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  1. 1
    032288

    Prospects of population growth and changes in sex-age structures in Asian countries.

    Otomo A; Obayashi S

    In: Population prospects in developing countries: structure and dynamics, edited by Atsushi Otomo, Haruo Sagaza, and Yasuko Hayase. Tokyo, Japan, Institute of Developing Economies, 1985. 1-15, 325. (I.D.E. Statistical Data Series No. 46)

    This discussion covers the prospects of population growth in Asian countries, prospects of changes in sex-age structures in Asian countries, and the effect of urbanization on national population growth in developing countries. According to the UN estimates assessed in 1980, size of total population of Asian countries recorded 2580 million in 1980, which accounted for 58.2% of total population of the world. As it had shown 1390 million, accounting for 55.1% of the world population in 1950, it grew at a higher annual increase rate of 2.08% than that of 1.90% for the world average during the 30 years. On the basis of the UN population projections assessed in 1980 (medium variant), the world population attains 6121 million by 2000, and Asian population records 3555 million, which is 58.0% of the total population of the world and which is a slightly smaller share than in 1980. The population of East Asia shows 1475 million and that of South Asia 2077 million. During 20 years after 1980, the population growth becomes much faster in South Asia than in East Asia. After 1980 the population growth rate in Asia as well as on the world average shows a declining trend. In Asia it indicates 1.72% for 1980-90 and 1.50% for 1990-2000, whereas on the world average it shows 1.76% and 1.49%, respectively. The population density for Asia showing 94 persons per square kilometer, slightly lower than that of Europe (99 persons) as of 1980, records 129 persons per square kilometer and exceeds that of Europe (105 persons) in 2000. According to the UN estimates assessed in 1980, the sex ratio for the world average indicates 100.7 males/100 females as of 1980, and it shows 104.1 for Asia. This is higher than that for the average of developing countries (103.2). In the year 2000 it is observed generally in the UN projections that the countries with a sex ratio of 100 and over as of 1980 show a decrease but those with the ratio smaller than 100 record an increase. Almost all Asian countries are projected to indicate a decrease in the proportion of population aged 0-14 against the increases in that aged 15-64 and in that aged 65 and older between 1980-2000. In 1980 the proportion of population aged 0-14 showed more than 40.0% in most of the Asian countries. In the year 2000 almost all the countries in East Asia and Eastern South Asia indicate larger than 60.0% in the proportion of adult population. Urbanization brings about the effects of reducing the speed of increase in a national population and of causing significant changes in sex and age structures of the national population. Considering the future acceleration of urbanization in Asian countries, the prospects of growth and changes in sex and age structures of populations in Asian countries may need to be revised from the standpoint of subnational population changes.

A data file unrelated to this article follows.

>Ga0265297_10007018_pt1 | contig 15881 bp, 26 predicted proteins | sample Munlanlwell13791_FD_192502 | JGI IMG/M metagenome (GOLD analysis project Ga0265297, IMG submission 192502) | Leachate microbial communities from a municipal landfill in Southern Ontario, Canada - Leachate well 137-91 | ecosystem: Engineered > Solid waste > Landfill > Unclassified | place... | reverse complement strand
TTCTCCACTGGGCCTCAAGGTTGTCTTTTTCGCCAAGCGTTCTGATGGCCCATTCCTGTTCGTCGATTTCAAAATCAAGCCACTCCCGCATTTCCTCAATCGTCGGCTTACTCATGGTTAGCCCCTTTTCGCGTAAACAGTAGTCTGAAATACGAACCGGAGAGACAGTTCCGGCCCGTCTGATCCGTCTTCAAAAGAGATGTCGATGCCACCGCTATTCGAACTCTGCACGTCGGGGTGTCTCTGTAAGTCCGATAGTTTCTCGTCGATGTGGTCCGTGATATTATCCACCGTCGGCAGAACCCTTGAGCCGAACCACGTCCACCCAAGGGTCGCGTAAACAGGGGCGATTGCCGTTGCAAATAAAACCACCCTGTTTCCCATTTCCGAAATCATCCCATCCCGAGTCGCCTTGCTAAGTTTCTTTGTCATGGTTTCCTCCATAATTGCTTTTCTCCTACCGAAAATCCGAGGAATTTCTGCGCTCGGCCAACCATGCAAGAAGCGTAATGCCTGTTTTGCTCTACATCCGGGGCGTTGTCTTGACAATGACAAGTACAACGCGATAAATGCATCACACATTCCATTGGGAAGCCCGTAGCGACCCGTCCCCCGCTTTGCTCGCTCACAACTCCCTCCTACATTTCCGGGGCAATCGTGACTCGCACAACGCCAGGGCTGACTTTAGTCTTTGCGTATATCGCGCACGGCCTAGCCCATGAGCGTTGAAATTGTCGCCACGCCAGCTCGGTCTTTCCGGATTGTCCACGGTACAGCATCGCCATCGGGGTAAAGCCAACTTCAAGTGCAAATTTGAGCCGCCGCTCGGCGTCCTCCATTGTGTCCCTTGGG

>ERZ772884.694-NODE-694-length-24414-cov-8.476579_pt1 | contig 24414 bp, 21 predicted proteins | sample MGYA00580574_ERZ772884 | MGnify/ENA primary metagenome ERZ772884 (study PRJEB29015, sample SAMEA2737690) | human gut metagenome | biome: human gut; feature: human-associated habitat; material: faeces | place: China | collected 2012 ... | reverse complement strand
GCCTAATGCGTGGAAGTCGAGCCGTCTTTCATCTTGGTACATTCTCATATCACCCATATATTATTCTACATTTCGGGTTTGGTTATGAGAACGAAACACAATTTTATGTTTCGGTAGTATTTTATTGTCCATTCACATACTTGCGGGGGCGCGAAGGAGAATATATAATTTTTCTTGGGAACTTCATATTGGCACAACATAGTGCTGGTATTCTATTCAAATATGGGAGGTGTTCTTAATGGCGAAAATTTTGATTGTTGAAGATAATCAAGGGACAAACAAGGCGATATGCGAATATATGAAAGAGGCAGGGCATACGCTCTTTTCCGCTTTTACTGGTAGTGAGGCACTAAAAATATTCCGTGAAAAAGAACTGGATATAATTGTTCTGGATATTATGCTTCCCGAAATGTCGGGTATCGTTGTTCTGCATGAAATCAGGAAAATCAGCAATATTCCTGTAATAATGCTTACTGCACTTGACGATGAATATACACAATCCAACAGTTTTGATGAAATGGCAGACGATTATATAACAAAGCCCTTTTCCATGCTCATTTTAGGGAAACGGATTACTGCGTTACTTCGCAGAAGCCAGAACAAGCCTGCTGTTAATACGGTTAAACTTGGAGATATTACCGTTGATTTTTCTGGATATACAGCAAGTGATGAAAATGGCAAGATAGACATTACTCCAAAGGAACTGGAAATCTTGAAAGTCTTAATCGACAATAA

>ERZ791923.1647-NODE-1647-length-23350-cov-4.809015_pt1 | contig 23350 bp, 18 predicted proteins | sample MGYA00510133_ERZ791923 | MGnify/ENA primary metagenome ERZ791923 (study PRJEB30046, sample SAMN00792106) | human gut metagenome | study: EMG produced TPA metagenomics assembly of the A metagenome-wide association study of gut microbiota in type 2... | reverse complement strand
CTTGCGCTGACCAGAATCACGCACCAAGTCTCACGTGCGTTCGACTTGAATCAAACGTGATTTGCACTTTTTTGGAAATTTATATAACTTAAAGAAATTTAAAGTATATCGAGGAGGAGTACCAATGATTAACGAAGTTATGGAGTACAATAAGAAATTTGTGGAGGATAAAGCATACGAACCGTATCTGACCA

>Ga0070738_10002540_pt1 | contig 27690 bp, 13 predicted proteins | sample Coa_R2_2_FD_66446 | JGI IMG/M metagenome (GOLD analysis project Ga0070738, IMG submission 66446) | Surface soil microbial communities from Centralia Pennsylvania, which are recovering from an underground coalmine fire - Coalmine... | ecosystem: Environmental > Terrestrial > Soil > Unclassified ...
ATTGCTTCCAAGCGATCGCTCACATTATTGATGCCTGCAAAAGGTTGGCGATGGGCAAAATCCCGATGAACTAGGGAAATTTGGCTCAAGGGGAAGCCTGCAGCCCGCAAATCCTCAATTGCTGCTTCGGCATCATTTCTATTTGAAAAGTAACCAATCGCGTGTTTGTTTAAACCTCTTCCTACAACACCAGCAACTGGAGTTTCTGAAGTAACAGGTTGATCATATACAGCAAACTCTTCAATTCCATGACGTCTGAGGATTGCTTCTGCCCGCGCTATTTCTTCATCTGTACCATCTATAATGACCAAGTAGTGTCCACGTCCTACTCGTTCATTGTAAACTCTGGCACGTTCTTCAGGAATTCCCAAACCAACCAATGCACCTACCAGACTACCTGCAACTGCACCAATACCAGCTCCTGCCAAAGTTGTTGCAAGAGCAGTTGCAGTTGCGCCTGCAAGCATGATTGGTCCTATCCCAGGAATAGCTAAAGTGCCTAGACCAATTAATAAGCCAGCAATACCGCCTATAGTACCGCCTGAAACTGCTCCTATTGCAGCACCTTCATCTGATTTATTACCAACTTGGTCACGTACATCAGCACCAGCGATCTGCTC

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  2. 2
    030330

    Stopping population growth.